Cycling is an amazing sport: if you tried the same level of effort when backpacking or running, most likely you'd be too sore to continue the next day. But because cycling is gentle on your joints, you can expect to get stronger over the tour, provided you eat and sleep well. Over the years, here are a few tips I've learned:
- In the mountains, winds build over the course of the day. If you're facing a stiff headwind at the end of the day, don't bother fighting it. Find a place to stay, and in the morning the wind will be gone. There's no point fighting mother nature --- you won't win, and there's no point even if you did those extra miles.
- Weather should determine your route. Last time, we did the northern route to Chur because of rain in the southern route. This time, we should have kept the northern route to avoid the extreme heat. Now, I don't regret finally getting to ride Splurgen and Maloja pass, but boy, those hours in the heat were not fun at all!
- AirBnB is viable if you can plan a head a day or two. It's not viable, however, in the touristy areas in the Alps, and only more viable in populated cities. As such, while I endorse AirBnB and use it a lot, the rest of the time you're better off with booking.com or hotels.com in Europe.
- Surprisingly, booking.com gives you the same or better price than just showing up at a hotel. I don't know why that is, so in general, it's better to use booking.com. When a hotel owner quotes you a more expensive price than booking.com, don't hesitate to point it out --- they'll give you a discount, and both of you save the cost of the booking.com commission.
- I'm not sure I'd start a tour from Frankfurt again. The train transfers were painful, and the ride back was only OK. Zurich is still the best starting point for the Tour of the Alps, though Geneva is probably also very good. But the reason to start from Zurich (or thereabouts) is Rosenlaui: I book Rosenlaui at the start of the tour because it's a destination worth planning ahead for. But while the start of the tour is fairly predictable, the end of the tour isn't (where I ended up riding during the last 2 days of the tour was nowhere near what I would have predicted!), and so if Rosenlaui is a must-visit (and believe me, it is!), then Zurich ends up being the place you start your tour in.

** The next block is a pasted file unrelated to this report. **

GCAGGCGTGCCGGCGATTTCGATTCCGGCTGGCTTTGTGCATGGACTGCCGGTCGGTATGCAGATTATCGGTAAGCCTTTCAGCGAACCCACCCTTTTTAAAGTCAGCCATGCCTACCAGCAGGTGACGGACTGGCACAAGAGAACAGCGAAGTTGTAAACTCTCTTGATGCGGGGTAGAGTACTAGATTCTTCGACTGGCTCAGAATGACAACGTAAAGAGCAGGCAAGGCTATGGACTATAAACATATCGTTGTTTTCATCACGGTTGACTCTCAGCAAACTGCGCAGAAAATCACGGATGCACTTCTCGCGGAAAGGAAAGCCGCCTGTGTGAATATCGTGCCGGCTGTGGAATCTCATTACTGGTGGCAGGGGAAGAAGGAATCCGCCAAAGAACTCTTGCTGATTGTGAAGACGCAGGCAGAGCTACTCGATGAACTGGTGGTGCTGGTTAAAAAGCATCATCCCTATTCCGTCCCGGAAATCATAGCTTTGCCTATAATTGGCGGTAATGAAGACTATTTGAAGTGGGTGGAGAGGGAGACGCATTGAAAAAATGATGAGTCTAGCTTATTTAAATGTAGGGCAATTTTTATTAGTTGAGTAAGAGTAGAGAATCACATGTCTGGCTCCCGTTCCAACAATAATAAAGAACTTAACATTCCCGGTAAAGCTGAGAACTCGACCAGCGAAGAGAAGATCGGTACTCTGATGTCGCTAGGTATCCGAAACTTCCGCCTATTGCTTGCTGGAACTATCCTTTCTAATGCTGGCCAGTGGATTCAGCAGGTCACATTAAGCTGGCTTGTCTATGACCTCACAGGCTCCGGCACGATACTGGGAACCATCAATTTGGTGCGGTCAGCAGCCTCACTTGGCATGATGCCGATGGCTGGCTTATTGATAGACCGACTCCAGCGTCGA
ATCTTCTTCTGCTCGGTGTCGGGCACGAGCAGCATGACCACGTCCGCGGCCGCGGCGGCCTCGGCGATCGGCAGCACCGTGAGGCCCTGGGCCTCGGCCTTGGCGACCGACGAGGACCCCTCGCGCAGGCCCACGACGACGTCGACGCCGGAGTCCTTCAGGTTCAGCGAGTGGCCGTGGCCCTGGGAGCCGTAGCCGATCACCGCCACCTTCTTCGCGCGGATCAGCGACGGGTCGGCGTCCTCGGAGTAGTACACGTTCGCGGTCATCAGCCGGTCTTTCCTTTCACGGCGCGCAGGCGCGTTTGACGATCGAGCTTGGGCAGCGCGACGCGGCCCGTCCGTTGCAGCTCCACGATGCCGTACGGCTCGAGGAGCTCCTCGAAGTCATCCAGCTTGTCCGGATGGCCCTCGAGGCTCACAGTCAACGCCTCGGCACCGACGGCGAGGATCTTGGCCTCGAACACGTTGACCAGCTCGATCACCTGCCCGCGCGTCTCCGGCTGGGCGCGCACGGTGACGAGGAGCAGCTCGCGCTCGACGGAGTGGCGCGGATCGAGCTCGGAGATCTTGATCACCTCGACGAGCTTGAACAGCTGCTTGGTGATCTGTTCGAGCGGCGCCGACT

- Don't mix up your feet and meters when telling your friends about the expected elevation gain on the trip. It's funny after the fact, but during the ride it's not funny at all.
- In countries where train transfers are cheap, feel free to use them to skip flat boring parts or headwind. In expensive countries (e.g., Switzerland), you have to ration those transfers. Keep in mind that usually trains save you only 50% of the time you'd otherwise spend riding, so the real cost is the opportunity cost of riding the train when you could be riding the bike.
- There's a risk in writing a tour report like this in over-dramatizing the difficulty and level of challenge on an independent cycle tour. Yes, we had tough challenging days, but remember that we chose those tough challenging days. I've had people come up to me and say, "I'm in no way ready for one of your tours." After talking to them I discover they've done a challenging ride like the full 100 mile Sequoia century. If you can do the Sequoia century, you can do this ride! And if you can't, do your own independent tour --- when you determine where you go, where you stop, and when you stop, the days can be as hard or as easy as you like. Yes, my days got longer when I was on my own, because I like to ride a lot. But the flip side of it is this: any time you feel like stopping on a tour, you can! It's fun, not tedious, boring, or hellish. My idea of a hellish ride is one in which I have to do a ride because someone else said so, or because someone wrote it down without knowledge of the conditions I'd' be facing. On a tour like the ones I advocate, you'd never be placed in that situation.